A disease is usually a medical condition that affects the body of an organism. In humans, disease is often broadly used to refer to any condition that causes pain, dysfunction, distress or death to the person affected. In this sense, it sometimes includes injuries, disabilities, disorders, syndromes, infections, etc. The most common cause of disease in humans is via pathogens; microorganisms such as viruses, bacteria, protozoa, and fungi that cause disease in humans and other species that enter the body in a number of ways.
This includes the digestive system and the gas exchange system. Once inside the body, pathogens may cause disease by damaging cells or producing toxins that affect the cells in the body. One example of a pathogen is the cholera bacterium. This enters the small intestine through the digestive system and releases toxins that bind to the receptors on the epithelial cells. This causes the protein channels for chloride ions to open, resulting in an influx of chloride ions into the lumen.
The movement of ions raises the water potential and lowers the water potential in the lumen.
Water is then drawn out of the cells via osmosis. Therefore creating a concentration gradient due the loss of ions from the intestinal epithelium, thus ions from the surrounding tissues and blood diffuse into the cells. Water then flows out of these tissues and into the lumen, resulting in severe dehydration and diarrhoea which form the symptoms of cholera. Viruses affect organisms in a different way. They cause disease invading a cell which is called a host and damage the cell from the inside.
After the host is infected, the virus enters the cell and implants its genetic information, forcing it to create multiple viruses by replicating the viruses’ genetic information. Once hundreds of viruses have been made, the cell is destroyed and the viruses go on to infect other cells and continue reproducing. Fungal diseases mainly affect organisms externally, targeting interfaces such as skin with infections such as Thrush. Thrush is a yeast infection and its main symptom is causing inflammation of the general area resulting in discomfort to the host. Another pathogen that causes disease is Pulmonary Tuberculosis.
Caused by bacterial infection, it’s transmitted via droplet infection in which it’s spread through sneezing or coughing and an uninfected person takes in the droplets by inhaling them into the lungs. The bacteria reproduce and destroy the lung tissue, prompting an immune response that brings the infection under control and repairs the lung damage is. However, the infection may re emerge years later as secondary TB. This occurs as in some cases as the phagocytes surround and ingest the bacteria but the bacteria have a thick waxy coat and are not killed by the white blood cells.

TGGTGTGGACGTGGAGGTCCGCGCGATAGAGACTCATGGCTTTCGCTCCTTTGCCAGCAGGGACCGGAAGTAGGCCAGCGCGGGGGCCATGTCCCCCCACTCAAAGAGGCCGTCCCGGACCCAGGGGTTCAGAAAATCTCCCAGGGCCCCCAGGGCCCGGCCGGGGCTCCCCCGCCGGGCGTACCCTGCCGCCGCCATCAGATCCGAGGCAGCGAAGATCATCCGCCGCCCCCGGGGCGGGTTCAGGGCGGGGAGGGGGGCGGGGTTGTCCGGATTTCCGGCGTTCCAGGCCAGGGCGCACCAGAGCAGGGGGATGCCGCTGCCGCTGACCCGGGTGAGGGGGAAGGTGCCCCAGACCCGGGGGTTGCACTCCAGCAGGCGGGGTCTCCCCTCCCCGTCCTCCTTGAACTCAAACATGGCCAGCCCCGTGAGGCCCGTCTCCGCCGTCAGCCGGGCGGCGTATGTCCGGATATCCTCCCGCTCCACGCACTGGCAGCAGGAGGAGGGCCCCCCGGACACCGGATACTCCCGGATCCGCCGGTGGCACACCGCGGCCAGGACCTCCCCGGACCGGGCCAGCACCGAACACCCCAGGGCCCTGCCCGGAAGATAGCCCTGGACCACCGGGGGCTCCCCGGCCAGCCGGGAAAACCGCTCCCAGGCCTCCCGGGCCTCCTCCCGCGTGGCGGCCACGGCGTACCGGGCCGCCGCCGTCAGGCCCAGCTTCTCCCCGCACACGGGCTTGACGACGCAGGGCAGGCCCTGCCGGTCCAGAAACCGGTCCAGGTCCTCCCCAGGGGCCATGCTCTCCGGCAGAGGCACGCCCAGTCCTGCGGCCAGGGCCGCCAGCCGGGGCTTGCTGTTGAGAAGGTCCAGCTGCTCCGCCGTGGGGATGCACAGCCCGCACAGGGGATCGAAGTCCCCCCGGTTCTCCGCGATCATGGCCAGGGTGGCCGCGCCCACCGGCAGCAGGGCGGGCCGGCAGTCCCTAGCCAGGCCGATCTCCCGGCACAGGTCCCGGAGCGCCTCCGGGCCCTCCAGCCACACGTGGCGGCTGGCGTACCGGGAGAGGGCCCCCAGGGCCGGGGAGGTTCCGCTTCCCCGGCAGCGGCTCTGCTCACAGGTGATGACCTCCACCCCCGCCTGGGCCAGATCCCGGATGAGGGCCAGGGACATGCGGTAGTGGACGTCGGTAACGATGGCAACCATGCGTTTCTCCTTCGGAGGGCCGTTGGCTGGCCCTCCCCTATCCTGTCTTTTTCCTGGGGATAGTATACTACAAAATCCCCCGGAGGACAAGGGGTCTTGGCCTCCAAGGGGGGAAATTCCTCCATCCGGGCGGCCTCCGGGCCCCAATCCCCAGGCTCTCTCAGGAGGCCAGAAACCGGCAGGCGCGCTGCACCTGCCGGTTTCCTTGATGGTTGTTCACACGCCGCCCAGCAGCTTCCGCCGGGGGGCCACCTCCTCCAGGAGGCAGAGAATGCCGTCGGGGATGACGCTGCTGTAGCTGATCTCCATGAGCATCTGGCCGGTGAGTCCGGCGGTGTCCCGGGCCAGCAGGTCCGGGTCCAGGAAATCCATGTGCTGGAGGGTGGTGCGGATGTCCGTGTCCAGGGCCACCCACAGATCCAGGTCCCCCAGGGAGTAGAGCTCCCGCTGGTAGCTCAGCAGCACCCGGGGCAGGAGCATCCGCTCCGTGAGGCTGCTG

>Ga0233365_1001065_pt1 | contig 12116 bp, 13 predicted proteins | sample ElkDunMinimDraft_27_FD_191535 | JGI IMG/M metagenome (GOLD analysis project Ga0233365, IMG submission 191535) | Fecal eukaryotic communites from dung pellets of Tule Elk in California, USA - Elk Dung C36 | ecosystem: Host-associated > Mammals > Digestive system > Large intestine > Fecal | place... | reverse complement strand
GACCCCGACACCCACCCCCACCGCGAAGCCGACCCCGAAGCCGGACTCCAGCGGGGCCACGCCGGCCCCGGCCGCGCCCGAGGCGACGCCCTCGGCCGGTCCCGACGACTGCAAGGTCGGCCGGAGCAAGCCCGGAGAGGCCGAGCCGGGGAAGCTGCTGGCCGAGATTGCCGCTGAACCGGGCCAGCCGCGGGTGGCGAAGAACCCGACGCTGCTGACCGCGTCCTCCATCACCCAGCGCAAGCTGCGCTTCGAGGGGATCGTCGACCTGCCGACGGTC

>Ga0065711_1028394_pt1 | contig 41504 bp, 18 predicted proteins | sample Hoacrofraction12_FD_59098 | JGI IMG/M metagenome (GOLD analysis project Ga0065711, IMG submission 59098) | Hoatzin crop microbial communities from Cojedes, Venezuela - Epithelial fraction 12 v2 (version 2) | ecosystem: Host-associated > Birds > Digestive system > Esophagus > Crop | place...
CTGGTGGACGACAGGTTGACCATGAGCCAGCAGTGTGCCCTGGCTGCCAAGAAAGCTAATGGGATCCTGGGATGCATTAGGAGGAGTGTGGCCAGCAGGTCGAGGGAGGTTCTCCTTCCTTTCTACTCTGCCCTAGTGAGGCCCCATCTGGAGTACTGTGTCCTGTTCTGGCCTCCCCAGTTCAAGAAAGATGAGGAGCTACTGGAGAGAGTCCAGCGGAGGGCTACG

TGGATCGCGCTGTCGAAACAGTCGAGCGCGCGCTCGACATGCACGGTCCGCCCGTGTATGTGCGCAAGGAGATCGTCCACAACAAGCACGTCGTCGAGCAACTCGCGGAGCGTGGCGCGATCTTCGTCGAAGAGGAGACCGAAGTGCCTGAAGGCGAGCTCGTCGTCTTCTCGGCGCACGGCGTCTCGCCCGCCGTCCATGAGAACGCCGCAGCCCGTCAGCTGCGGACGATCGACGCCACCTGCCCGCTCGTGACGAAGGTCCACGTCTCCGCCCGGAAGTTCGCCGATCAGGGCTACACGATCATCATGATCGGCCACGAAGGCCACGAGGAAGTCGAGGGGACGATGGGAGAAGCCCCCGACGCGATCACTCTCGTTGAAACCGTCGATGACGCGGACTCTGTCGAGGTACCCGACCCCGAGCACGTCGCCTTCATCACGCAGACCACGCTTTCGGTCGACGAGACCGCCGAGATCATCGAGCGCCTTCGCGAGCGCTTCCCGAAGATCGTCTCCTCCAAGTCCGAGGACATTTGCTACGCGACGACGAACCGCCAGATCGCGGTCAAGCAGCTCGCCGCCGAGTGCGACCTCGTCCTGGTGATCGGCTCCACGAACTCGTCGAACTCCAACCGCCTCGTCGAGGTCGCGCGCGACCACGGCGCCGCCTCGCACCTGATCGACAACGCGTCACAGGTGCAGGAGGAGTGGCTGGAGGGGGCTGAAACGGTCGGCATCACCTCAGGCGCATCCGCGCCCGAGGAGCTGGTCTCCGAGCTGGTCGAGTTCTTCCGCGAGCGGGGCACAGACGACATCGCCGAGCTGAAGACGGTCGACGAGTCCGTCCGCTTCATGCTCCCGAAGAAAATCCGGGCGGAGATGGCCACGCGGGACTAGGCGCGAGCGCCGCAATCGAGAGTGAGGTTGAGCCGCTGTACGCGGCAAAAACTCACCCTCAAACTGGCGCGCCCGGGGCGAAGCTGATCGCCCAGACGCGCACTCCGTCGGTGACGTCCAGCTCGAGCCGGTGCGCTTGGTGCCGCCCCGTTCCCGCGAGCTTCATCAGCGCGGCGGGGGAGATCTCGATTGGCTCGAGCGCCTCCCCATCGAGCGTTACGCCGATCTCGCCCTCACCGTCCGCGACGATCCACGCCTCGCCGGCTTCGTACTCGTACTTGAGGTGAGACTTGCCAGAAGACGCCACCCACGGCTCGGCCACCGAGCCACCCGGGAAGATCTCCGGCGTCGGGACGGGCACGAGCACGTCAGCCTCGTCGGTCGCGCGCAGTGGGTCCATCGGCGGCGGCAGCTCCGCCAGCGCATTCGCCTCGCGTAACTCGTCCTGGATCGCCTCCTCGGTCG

The TB bacteria start to destroy the lung tissue, causing multiple lesions appear on the lungs called tubercles and the bacteria may spread to both lungs and to other organs such brain. The patient coughing up damaged lung tissue and blood and becoming very short of breath are just a few of the symptoms. Disease in humans can also be caused by defects in the genetic code. This results when mutations occur, which is a change in the sequence of nucleotide bases in the genetic code.
The mutation, a change in the base sequence of the DNA, will mean that the mutated amino acids with code for a different polypeptide. As a result, the protein will have a different tertiary structure and may not be able to carry out its function because the active site of the enzyme has changed shape, thus it is no longer complementary to the substrate. Therefore, a non-functioning protein to be synthesized and it results in the enzyme not being able to perform certain functions such as forming enzyme-substrate complexes.
Another disease with genetic causes, specifically a mutation, which occurs in humans, is cancer. Cancer is a disorder of cell growth that is caused by rapid cell division that is uncontrollable, resulting in invasion and the destruction of the surrounding healthy tissue. Proto-oncogenes are the genes responsible for increasing the rate of cell division in humans. They code for growth factors that attach to receptor proteins on cell surface membranes in order to stimulate the genes necessary for DNA replication.
Proto-oncogenes mutate and instead form oncogenes which cause cells to divide too rapidly. Tumour suppressor genes, which slow down the rate of cell division, mutate and are instead inactive. An inactive, mutated tumour suppressor gene is not able to slow down cells division. Cancer arises when a person develops both a oncogene and mutated tumour suppressor genes, thus the rate of cell division is unable to be controlled. This results in uncontrolled rapid cell division and therefore the development of a cancerous tumour.
Cite this Causes of Disease in Humans
Causes of Disease in Humans. (2016, Sep 29). Retrieved from https://graduateway.com/causes-of-disease-in-humans/